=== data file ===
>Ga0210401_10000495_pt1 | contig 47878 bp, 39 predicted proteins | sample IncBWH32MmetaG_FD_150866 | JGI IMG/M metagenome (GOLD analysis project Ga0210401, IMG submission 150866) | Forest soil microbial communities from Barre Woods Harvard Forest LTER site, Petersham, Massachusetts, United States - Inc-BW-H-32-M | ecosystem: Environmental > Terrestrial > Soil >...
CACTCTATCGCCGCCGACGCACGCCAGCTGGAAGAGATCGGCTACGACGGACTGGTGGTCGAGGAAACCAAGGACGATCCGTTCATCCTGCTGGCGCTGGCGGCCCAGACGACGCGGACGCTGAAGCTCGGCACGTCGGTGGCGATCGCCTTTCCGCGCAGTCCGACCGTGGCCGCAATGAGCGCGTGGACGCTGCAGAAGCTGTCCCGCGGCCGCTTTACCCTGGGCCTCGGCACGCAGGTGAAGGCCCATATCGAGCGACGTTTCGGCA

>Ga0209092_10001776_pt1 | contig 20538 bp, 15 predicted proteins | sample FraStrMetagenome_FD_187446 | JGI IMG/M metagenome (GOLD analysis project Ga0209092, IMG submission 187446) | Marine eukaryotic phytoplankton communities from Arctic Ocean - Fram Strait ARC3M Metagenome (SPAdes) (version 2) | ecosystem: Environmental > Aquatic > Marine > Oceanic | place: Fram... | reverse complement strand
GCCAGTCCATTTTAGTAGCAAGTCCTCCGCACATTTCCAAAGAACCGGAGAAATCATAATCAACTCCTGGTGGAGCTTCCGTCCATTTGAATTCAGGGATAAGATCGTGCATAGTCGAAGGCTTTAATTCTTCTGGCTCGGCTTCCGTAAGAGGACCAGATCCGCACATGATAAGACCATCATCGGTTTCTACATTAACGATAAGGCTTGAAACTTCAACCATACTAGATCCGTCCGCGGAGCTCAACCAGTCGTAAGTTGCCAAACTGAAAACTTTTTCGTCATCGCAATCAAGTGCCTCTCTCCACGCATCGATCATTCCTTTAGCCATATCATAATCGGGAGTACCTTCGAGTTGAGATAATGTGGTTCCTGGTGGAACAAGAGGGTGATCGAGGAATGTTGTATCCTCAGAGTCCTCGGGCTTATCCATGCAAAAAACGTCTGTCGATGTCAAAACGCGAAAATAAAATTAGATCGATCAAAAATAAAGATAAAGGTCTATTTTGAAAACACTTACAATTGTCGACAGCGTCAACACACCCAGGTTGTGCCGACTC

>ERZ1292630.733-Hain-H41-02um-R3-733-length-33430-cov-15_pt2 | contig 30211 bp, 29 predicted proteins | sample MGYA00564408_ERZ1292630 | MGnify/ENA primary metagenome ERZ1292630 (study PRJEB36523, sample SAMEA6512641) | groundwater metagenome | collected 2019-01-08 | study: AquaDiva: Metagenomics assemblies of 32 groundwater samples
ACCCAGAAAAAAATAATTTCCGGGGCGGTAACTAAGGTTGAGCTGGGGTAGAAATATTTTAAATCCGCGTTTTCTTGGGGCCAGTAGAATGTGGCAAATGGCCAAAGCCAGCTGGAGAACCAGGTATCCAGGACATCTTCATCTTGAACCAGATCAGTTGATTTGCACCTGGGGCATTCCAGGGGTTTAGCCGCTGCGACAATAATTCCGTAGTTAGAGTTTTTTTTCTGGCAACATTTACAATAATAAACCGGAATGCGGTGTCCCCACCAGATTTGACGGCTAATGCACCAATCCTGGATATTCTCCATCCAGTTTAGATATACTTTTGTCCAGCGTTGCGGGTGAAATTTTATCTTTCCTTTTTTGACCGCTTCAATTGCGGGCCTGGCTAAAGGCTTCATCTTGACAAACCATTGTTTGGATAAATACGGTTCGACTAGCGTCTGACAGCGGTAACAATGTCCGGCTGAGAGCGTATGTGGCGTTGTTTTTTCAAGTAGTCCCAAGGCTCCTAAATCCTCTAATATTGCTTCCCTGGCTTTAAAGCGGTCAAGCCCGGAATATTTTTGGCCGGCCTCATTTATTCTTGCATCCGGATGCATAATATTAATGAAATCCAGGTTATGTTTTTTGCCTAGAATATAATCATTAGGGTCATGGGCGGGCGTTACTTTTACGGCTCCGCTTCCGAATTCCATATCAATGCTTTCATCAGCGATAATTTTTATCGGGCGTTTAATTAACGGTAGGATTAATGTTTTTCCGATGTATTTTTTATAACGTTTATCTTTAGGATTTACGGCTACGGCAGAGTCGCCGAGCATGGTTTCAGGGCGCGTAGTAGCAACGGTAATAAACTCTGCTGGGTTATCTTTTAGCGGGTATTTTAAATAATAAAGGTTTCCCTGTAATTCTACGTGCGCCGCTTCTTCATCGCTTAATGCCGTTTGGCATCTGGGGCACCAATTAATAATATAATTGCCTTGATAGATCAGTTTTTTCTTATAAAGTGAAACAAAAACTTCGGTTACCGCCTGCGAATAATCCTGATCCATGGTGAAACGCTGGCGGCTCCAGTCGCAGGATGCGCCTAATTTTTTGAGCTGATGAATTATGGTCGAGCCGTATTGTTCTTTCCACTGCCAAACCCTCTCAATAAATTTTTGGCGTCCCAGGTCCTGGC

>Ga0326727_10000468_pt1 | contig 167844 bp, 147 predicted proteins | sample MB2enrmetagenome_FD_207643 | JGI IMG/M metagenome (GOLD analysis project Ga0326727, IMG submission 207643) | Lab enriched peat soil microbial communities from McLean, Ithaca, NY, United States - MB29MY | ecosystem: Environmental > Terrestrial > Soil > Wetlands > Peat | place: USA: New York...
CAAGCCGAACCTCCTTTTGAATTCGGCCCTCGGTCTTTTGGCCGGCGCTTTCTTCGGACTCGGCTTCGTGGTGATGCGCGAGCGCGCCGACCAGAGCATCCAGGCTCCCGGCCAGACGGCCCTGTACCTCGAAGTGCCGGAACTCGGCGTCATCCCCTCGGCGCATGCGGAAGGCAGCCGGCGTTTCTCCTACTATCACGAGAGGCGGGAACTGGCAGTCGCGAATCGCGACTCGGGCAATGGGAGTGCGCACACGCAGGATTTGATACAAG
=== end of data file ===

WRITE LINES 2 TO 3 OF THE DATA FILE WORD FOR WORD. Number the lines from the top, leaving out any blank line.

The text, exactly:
CACTCTATCGCCGCCGACGCACGCCAGCTGGAAGAGATCGGCTACGACGGACTGGTGGTCGAGGAAACCAAGGACGATCCGTTCATCCTGCTGGCGCTGGCGGCCCAGACGACGCGGACGCTGAAGCTCGGCACGTCGGTGGCGATCGCCTTTCCGCGCAGTCCGACCGTGGCCGCAATGAGCGCGTGGACGCTGCAGAAGCTGTCCCGCGGCCGCTTTACCCTGGGCCTCGGCACGCAGGTGAAGGCCCATATCGAGCGACGTTTCGGCA

>Ga0209092_10001776_pt1 | contig 20538 bp, 15 predicted proteins | sample FraStrMetagenome_FD_187446 | JGI IMG/M metagenome (GOLD analysis project Ga0209092, IMG submission 187446) | Marine eukaryotic phytoplankton communities from Arctic Ocean - Fram Strait ARC3M Metagenome (SPAdes) (version 2) | ecosystem: Environmental > Aquatic > Marine > Oceanic | place: Fram... | reverse complement strand